Free the facts

Not really about film, but if you are interested in open content movements, this presentation is great. It's also a masterful powerpoint, which is rare.

Friday, January 23, 2009

Best Outreach Ever

My good friend Luciano Larobina, who I met when he won a Fellowship from my day job and took a workshop with us, is finalizing his new movie HavanaYork. I haven't seen the final cut, but he just linked me to his website where he is doing some excellent work on outreach before his film is even done. Something every filmmaker should do.

There he has great wallpaper downloads like the one shown here, posters, music, etc. You can sign up to pre-order the DVD, enter contests to remix music and clips from the film and my absolute favorite - download graffiti stencils that are incredible. Hands-down the best outreach tactic I've seen lately. The stencils are all in PDF with no direct links, but you can find them easily here.

Python Proves Free Works

This just in from Mashable -
The Monty Python gang has decided to fight piracy by giving away everything for free and letting you link to it to buy it. From the report:

“We’re letting you see absolutely everything for free. So there! But we want something in return. None of your driveling, mindless comments. Instead, we want you to click on the links, buy our movies & TV shows and soften our pain and disgust at being ripped off all these years.”

And you know what? Despite the entertainment industry’s constant cries about how bad they’re doing, it works. As we wrote yesterday, Monty Python’s DVDs climbed to No. 2 on Amazon’s Movies & TV bestsellers list, with increased sales of 23,000 percent.

That's the way the net works folks! Buy some now.

Wednesday, January 14, 2009

Luddites, Boomers and Media

By way of O'Reilly Radar I found this Columbia Journalism Review interview with Clay Shirky. Shirky is a professor at NYU who I usually don't find interesting (a long story, but essentially feel he's sayig the same things others said 10-20 years ago), but this one is good. It is ostensibly about journalism in the time of new media, but I think it applies to the film world just as well.

So for all of you out in Sundance thinking about the future of the business between screenings, here's a few of the gems. I had to skip the 'Dance for the first time in 10 years, but hope all are having fun.

In debating new technology and it's effects on film, someone often compares the old guard of the film world to Luddites, while the old guard says, "wait, we're not against technology, we just want you to respect our model. So here's Shirky on whether there is a new Luddism:

Luddism is specifically a demand that the people who benefited from the old system be consulted before any technology is allowed to disrupt it. That’s what the Luddites wanted.... But, to say, essentially, that the change should be stopped because it’s disrupting previous value is exactly Luddite. I mean, no one is anti-technology in general times, right? The use of Luddism as a description for anti-technology is ridiculous. What Luddites are is anti-change, and, in particular, they are anti-change in a way that discomforts the beneficiaries of the previous system.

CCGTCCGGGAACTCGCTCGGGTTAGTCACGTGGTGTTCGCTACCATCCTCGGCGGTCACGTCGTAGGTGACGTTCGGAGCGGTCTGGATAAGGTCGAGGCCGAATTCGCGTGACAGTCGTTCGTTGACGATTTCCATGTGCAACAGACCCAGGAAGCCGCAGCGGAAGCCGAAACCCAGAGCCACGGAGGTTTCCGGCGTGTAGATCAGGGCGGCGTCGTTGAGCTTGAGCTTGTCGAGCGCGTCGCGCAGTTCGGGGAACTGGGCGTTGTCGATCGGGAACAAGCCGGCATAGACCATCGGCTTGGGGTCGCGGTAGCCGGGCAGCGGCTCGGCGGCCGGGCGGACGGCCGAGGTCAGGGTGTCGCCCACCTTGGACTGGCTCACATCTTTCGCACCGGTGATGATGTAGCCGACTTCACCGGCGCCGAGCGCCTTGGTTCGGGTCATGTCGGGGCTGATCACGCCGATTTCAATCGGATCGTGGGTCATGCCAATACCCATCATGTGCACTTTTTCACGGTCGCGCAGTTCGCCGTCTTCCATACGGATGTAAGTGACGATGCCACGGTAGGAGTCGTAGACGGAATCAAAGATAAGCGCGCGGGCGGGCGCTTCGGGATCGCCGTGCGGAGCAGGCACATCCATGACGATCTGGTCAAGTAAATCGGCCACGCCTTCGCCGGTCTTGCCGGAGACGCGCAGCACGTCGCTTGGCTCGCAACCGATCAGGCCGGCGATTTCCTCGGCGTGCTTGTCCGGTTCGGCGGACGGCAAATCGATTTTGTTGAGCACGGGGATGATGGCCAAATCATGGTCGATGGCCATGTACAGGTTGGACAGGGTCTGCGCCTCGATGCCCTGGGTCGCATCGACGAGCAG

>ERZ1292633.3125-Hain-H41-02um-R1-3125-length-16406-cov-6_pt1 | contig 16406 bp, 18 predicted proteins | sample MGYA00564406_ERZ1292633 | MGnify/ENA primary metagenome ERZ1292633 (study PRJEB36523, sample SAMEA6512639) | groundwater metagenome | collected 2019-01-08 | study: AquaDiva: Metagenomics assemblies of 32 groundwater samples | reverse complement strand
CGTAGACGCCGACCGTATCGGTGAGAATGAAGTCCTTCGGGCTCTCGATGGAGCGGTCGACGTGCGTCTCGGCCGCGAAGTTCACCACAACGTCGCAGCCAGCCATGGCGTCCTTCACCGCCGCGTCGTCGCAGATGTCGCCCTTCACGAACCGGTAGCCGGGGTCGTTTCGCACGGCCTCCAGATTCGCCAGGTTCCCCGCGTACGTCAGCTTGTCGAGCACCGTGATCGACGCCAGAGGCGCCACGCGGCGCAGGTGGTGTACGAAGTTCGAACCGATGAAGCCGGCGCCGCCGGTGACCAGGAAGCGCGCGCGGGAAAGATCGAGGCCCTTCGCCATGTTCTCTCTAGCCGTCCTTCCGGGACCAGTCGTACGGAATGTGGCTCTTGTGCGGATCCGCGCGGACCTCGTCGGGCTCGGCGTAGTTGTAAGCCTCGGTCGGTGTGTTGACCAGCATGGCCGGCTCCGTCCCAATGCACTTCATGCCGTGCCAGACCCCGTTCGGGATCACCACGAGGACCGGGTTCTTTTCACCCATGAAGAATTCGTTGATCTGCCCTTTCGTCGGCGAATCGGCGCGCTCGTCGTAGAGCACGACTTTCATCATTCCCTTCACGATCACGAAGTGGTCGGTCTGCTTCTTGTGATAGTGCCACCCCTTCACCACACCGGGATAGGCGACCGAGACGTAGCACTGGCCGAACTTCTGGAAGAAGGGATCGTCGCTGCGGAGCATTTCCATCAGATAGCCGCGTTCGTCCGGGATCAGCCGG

Which I would argue applies to most of the old world film people out there. Another complaint we often here in the film world is that there are too many films. I love what he says about this notion, and how to solve it:

If you took the contents of an average Barnes and Noble, and you dumped it into the streets and said to someone, “You know what’s in there? There’s some works of Auden in there, there’s some Plato in there. Wade on in and you’ll find what you like.” And if you wade on in, you know what you’d get? You’d get Chicken Soup for the Soul. Or, you’d get Love’s Tender Fear. You’d get all this junk. The reason we think that there’s not an information overload problem in a Barnes and Noble or a library is that we’re actually used to the cataloging system. On the Web, we’re just not used to the filters yet, and so it seems like “Oh, there’s so much more information.” But, in fact, from the 1500s on, that’s been the normal case.

So, the real question is, how do we design filters that let us find our way through this particular abundance of information? And, you know, my answer to that question has been: the only group that can catalog everything is everybody. One of the reasons you see this enormous move towards social filters, as with Digg, as with, as with Google Reader, in a way, is simply that the scale of the problem has exceeded what professional catalogers can do. But, you know, you never hear twenty-year-olds talking about information overload because they understand the filters they’re given. You only hear, you know, forty- and fifty-year-olds taking about it, sixty-year-olds talking about because we grew up in the world of card catalogs and TV Guide. And now, all the filters we’re used to are broken and we’d like to blame it on the environment instead of admitting that we’re just, you know, we just don’t understand what’s going on.

That's great, and falls in line with my notion that the future of the internet is find. But the kicker is the end of Part One, when he says he's sick of people wanting us to slow down for those not ready to make the change. This is my quote thus far of the year:

I’m just so impatient with the argument that the world should be slowed down to help people who aren’t smart enough to understand what’s going on. It’s in part because I grew up in a generation that benefited enormously from not doing that. Right? The baby boomers, when we were young, we had zero, zero patience for the idea that people who are in their fifties in the ’70s and ’80s should somehow be shielded from cultural changes because somehow the stuff that we were doing was upsetting them. So, now it’s our turn and we ought to just suck it up.